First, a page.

Kitchn Love Letters

The $10 Pantry Staple That’s Upgrading My WFH Lunches

published Feb 27, 2022
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Credit: Thao Thai

Recently, I wrote an email to a coworker that began with this profound meditation: What day is it today? In my head, I’m in Dumpling Land, and there is no time or space in Dumpling Land. Only taste. 

My love of dumplings is long-reaching, through winding annals of personal history that first began with my mom’s comforting wonton soup, ladled out on days when I had the sniffles as a kid. Even now, I get antsy if there isn’t at least one package of frozen dumplings in my freezer. (When making them at home, I’m liable to double or triple a batch, so that my future-self can satisfy a desire for dumplings at will.) But it happens and, sometimes, I run out of dumplings. What to do? I recently saw this viral TikTok trend, featuring pan-crisped, rice paper dumplings, and I knew what would be in my WFH lunch lineup next. 

Credit: Thao Thai

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This trend is perfect because it’s so very flexible — you can really stuff the rice paper with any leftover, pre-cooked protein in your fridge, along with some julienned veggies or a pre-cut coleslaw mix. The one non-negotiable, of course, is the rice paper. Luckily, I always have a package of these wrappers in my pantry. Even when I don’t have any dumplings in my freezer!

Rice paper is gluten-free, and usually made of rice and tapioca starch, salt, and water. All you have to do is soak the hard round sheets in a shallow dish of water for 5 to 10 seconds, until they are soft and pliable. (Don’t over-soak, or the rice paper will be too difficult to handle!) They are quite thin, so once they are softened, you’ll want to work quickly. (It helps to have your fillings in a bowl nearby, ready to go.) You can find rice paper in Asian grocery stores, where they’re often called spring roll wrappers. They will also likely be in any nearby grocery store, in the international foods section. You can also find them online!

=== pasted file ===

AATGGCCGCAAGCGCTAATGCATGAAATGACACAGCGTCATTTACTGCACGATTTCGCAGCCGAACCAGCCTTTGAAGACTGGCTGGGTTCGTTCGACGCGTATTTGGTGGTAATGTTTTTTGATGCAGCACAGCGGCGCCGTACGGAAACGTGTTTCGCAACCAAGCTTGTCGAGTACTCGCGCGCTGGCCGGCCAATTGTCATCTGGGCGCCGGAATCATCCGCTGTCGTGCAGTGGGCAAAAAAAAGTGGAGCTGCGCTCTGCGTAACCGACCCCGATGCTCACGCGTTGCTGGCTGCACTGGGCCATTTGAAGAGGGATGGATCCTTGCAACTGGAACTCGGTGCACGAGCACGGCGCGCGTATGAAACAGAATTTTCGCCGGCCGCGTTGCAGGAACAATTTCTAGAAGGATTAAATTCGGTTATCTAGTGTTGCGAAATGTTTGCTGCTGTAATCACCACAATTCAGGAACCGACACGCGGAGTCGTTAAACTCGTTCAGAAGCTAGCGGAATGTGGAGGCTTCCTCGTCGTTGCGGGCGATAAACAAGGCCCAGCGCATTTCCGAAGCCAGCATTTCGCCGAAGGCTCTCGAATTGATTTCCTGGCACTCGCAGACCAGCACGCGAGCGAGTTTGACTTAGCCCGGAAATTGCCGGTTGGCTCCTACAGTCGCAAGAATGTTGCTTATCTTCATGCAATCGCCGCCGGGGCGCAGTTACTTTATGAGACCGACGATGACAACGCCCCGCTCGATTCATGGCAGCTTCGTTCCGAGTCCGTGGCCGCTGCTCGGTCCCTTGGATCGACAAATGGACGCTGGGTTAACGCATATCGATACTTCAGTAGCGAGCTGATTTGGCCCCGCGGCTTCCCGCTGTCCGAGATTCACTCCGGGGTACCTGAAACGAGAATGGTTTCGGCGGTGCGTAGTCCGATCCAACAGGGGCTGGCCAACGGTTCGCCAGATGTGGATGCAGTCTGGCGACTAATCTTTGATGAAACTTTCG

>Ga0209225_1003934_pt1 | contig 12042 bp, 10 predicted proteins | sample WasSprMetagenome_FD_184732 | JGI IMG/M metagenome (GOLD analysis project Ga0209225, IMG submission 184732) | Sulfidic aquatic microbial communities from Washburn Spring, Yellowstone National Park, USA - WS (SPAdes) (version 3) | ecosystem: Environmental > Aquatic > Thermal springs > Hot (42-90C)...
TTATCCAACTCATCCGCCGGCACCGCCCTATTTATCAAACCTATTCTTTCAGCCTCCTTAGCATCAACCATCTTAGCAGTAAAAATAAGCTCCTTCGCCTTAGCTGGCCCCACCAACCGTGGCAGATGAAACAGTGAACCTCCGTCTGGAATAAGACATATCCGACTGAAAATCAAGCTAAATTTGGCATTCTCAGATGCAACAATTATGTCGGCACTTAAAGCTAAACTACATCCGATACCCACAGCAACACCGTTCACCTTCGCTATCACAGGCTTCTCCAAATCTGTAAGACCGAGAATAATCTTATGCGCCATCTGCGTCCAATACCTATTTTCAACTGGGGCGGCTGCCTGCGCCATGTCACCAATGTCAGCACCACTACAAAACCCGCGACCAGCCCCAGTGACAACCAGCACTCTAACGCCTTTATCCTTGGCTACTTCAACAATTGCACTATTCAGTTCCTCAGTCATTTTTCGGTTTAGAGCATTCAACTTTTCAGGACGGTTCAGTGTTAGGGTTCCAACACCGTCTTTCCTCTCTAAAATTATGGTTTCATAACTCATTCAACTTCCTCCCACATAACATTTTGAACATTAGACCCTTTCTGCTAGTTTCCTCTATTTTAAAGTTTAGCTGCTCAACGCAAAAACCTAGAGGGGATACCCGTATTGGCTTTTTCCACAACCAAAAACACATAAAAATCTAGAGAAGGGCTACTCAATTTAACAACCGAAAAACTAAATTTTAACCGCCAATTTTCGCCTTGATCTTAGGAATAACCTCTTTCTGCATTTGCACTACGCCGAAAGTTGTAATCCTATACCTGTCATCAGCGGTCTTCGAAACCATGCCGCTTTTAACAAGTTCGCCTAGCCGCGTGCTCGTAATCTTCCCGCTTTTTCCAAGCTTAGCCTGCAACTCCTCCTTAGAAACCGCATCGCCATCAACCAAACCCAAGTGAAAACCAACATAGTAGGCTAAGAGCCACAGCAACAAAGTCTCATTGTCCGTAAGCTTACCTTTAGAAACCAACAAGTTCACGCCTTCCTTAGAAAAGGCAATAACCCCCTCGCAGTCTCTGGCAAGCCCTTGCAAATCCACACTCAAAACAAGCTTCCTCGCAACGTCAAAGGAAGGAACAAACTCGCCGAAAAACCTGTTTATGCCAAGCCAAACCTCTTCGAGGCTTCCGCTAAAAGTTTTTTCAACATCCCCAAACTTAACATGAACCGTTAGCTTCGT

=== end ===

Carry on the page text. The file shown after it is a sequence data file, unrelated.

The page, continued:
I usually keep rice paper wrappers around for Vietnamese spring rolls, another quick and easy meal we like to put together with paper-thin slices of pork loin, pink curls of shrimp, fresh herbs, and tangles of vermicelli. (My very favorite spring roll involves slices of pineapple alongside flaky white fish and fresh herbs.)

Credit: Thao Thai

And TikTok had inspired me. I could try something new with my rice paper and embrace my love of dumplings by making pan-fried rice paper dumplings. Our family had some leftover crab and shrimp in the fridge, so I gave the seafood a new spin, mincing each finely, then adding in scallions and seasonings. I layered a tablespoon of filling into each rice paper wrapper, then folded them into little square packets. Some TikTok recipes have you using just one wrapper; while others call for two. I recommend folding your dumplings with two rice paper wrappers, to make sure the dumpling has some structural integrity while frying in the pan; a soggy dumpling is a sad dumpling.

Then you pan-fry your rice paper dumplings in a small amount of oil for a few minutes on each side. Work in batches, because if the dumplings touch, they’ll get as attached as Megan Fox and Machine Gun Kelly — the proximity is great for Hollywood romance, I suppose, but less desirable for dumplings. Add a savory dipping sauce and you, too, are on your way to Dumpling Land. 

Once you’ve gotten your fill of dumplings, you can store the leftover, dry rice paper in a cool pantry for a few months after opening. Some cooks say they last indefinitely, but be sure to check the expiration dates, if available on your package. 

Do you have a favorite brand of rice paper? Tell us about it in the comments below!